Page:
Halix B.V. & AstraZeneca Collab On UK’s COVID-19 Vaccine
, a fast-growing biopharmaceutical contract development and manufacturing organisation (CDMO), based out of the Netherlands, recently announced that their signature has been placed on the dotted line of an agreement with , the British drugmaker, for the manufacture of the COVID-19 vaccine that is being developed by the British firm and the University of Oxford.
As part of the agreement, it has been said that Halix will manufacture the vaccine, named AZD1222, at a facility in the Netherlands. Unfortunately, the company didn’t release any further detail on the contract itself, so we’re unable to analyse or scrutinise it today.
What we can say, however, is that while the world’s leading research bodies and scientists race to find the solution to COVID-19, around three billion doses of the vaccine could be available next year, globally, according to the Director of Oxford’s Jenner Institute, Adrian Hill. Which sounds great. However, AstraZeneca released some data on the 23rd November which dampens the mood a little ─ trials of the vaccine in Britain and Brazil showed a vastly divergent performance when it was tested in two different dose combinations. This suggests that the vaccine isn’t quite as effective as we might hope, and has even led to calls for a better vaccine to be manufactured and distributed among the masses.
As it stands, Britain started to roll out the mass inoculation of its population against the illness caused by the novel coronavirus, on Tuesday, after it became the first Western country to approve a coronavirus vaccine last week. It has been suggested that the country could also approve AstraZeneca’s vaccine within the next two weeks, strengthening its arsenal against the virus.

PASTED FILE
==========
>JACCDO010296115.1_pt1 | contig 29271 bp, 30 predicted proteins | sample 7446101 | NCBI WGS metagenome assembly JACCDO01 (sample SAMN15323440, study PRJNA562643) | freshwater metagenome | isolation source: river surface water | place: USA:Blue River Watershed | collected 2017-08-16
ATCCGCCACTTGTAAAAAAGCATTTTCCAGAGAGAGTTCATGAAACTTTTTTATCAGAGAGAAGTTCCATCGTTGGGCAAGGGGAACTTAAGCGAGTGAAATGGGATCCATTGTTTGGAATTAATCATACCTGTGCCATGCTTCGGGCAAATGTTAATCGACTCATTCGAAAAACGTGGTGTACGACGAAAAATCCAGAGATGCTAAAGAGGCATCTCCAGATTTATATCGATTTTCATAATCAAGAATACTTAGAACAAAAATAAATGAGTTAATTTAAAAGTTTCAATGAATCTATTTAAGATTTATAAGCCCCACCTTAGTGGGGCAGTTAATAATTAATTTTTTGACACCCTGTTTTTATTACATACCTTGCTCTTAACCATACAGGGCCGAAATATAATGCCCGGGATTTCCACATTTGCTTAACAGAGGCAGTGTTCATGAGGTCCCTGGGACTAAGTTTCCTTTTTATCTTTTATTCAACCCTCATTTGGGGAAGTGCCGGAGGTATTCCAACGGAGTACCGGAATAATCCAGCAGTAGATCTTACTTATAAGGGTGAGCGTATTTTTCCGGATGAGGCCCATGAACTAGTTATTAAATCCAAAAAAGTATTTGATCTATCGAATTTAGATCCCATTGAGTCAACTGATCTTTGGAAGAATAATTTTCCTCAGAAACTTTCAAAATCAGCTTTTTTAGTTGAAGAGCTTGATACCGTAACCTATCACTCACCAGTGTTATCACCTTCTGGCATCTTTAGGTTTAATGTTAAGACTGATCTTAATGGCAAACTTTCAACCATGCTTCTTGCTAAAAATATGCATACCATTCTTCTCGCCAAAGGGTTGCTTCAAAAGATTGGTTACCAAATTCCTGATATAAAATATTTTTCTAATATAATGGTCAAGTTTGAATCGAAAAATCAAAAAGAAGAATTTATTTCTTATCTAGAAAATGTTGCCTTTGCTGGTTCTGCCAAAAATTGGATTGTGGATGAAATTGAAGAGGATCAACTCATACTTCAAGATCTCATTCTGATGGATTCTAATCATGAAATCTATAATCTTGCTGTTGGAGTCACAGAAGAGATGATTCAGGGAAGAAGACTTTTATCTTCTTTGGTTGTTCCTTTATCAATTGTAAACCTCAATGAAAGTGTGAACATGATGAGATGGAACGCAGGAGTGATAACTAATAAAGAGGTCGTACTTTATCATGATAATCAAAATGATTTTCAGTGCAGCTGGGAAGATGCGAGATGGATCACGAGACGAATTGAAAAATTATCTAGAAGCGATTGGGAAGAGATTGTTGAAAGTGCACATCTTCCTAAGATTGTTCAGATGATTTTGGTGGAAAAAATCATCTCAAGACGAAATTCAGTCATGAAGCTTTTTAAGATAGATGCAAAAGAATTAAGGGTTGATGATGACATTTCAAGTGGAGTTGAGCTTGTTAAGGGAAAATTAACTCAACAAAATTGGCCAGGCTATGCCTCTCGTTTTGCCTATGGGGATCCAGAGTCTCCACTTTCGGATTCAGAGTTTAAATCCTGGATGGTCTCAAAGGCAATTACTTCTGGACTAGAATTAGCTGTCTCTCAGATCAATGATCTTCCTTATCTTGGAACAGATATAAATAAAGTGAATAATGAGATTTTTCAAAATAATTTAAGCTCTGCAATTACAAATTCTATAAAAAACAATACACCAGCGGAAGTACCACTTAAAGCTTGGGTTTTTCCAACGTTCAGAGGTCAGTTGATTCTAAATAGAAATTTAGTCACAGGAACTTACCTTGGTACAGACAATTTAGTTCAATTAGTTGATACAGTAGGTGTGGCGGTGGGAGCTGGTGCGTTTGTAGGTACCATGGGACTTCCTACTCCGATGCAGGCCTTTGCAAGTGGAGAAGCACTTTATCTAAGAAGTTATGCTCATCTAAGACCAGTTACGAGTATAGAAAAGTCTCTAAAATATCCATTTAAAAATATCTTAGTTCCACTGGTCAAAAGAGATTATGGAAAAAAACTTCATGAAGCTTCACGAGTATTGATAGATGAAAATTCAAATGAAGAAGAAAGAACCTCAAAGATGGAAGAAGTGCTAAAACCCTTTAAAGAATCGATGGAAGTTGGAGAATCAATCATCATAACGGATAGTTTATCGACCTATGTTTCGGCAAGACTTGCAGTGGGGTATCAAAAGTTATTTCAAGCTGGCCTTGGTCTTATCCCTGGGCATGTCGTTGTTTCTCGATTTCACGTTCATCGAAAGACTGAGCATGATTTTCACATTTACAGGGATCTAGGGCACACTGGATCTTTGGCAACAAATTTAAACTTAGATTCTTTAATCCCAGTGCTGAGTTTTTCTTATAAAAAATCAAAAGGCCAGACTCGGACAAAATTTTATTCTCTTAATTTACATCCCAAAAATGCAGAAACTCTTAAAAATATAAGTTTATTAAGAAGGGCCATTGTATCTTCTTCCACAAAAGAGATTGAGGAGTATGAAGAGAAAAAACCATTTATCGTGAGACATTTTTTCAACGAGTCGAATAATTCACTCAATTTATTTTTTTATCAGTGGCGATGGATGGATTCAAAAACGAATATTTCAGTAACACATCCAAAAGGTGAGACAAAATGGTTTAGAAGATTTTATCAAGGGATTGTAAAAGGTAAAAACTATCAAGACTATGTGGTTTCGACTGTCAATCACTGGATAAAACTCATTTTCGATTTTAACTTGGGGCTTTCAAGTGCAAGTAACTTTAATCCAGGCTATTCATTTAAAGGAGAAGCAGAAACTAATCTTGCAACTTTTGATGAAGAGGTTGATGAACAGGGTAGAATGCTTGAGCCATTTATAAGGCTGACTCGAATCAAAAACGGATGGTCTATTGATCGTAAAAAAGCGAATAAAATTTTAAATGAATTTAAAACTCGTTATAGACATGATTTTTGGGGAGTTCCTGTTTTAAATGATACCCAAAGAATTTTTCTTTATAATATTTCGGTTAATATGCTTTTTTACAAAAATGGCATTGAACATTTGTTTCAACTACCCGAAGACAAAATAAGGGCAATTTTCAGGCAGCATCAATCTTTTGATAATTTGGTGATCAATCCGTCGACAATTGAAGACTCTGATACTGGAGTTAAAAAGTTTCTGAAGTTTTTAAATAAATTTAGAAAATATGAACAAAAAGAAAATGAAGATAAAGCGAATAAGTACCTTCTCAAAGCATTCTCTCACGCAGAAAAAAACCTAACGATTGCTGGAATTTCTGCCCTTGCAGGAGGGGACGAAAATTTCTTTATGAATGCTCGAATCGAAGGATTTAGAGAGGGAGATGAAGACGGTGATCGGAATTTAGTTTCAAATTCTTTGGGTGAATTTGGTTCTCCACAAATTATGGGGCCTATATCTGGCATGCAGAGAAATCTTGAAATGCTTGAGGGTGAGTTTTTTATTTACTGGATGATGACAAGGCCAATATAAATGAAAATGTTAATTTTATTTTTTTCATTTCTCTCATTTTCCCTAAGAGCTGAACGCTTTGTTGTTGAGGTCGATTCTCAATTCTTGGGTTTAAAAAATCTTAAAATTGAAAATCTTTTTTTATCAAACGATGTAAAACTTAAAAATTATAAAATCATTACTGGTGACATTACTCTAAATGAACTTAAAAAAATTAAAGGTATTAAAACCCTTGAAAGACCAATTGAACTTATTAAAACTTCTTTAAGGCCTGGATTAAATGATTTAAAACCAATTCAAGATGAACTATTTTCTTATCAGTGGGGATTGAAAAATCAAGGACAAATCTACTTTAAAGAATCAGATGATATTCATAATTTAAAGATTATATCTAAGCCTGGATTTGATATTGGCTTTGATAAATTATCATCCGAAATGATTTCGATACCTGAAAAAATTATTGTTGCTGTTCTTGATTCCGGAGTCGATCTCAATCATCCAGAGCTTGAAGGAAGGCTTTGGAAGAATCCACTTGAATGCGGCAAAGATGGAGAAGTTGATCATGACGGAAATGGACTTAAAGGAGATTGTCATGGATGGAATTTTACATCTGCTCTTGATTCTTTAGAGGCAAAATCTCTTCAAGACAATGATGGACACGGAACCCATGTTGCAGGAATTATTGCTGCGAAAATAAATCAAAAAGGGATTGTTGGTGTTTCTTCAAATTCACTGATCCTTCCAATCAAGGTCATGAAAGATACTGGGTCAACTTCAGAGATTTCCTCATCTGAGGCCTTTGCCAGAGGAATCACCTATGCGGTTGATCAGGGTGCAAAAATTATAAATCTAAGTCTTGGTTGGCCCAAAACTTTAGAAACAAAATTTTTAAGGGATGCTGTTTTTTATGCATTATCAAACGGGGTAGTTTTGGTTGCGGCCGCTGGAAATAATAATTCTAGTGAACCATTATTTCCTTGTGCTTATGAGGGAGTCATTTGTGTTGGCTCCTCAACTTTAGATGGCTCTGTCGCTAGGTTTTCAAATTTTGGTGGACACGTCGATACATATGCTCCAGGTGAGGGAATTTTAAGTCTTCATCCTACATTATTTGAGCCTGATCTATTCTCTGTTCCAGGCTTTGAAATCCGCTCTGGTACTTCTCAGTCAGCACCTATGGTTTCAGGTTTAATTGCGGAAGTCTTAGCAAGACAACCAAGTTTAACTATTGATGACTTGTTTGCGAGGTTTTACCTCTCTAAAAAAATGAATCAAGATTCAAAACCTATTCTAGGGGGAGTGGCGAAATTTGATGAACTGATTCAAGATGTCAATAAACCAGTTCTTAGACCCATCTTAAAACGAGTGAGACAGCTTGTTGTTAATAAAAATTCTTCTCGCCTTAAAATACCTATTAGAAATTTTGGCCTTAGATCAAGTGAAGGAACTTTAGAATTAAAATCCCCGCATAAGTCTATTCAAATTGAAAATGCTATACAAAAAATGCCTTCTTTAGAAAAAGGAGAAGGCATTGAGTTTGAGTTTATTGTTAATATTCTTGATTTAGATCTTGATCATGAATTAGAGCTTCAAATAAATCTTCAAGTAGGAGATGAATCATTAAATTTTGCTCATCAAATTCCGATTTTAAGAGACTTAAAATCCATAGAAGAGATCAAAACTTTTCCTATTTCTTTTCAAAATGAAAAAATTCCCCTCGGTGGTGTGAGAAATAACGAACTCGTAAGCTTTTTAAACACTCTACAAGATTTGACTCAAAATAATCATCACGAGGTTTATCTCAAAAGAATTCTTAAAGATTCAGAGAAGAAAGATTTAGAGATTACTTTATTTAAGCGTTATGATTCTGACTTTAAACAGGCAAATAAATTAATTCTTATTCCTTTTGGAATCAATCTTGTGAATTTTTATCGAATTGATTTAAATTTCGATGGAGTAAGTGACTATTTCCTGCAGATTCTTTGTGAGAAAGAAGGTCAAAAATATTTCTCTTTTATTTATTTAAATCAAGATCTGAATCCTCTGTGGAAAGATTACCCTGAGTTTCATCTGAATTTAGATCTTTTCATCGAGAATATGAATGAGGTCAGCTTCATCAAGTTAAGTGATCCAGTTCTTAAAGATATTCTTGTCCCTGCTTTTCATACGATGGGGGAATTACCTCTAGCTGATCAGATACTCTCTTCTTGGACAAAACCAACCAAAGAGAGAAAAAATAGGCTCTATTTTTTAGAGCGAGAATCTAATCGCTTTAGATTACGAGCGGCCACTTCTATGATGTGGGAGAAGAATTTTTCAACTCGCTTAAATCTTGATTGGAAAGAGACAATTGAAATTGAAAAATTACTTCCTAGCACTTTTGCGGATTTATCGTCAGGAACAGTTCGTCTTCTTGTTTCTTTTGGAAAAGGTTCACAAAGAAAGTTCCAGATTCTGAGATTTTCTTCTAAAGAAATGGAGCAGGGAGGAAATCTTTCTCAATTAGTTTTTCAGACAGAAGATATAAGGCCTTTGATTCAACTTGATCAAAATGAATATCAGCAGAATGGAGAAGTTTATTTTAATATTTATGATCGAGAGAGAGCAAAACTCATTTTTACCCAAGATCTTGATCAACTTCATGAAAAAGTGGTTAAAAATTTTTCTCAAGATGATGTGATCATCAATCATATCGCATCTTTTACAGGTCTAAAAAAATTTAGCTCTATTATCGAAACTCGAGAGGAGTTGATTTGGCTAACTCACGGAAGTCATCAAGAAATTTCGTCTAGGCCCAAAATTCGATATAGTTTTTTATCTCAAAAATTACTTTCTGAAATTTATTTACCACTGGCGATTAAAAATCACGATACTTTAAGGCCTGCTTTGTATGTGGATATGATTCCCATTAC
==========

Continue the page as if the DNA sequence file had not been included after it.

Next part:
What’s the Delay?
Currently, the adenovirus vector-based COVID-19 vaccine candidate, AZD1222, co-invented by the University of Oxford and its spin-out company Vaccitech, is in global Phase 3 trials with rolling reviews from regulators such as the European Medicines Agency and the UK’s Medicines and Healthcare products Regulatory Agency. As such, it isn’t quite available to the British population, but it shouldn’t be too far away.
Halix will be responsible for large-scale commercial drug substance manufacture of AZD1222, the adenovirus vector-based Covid-19 vaccine. Under the agreement, it will provide commercial manufacturing of drug substance at its cGMP facility at the Leiden Bio Science Park in the Netherlands. To meet the increased demand, Halix plans to expand with two additional viral vector production lines.
Alex Huybens, Chief Operations Officer, at Halix B.V. said: “Building on the solid foundations made with the University of Oxford, it’s our pleasure to expand our manufacturing support of AZD1222 with AstraZeneca. Through the consortium, the partners are bringing their collective expertise and manufacturing capabilities to support vaccine production and combat this evolving crisis.”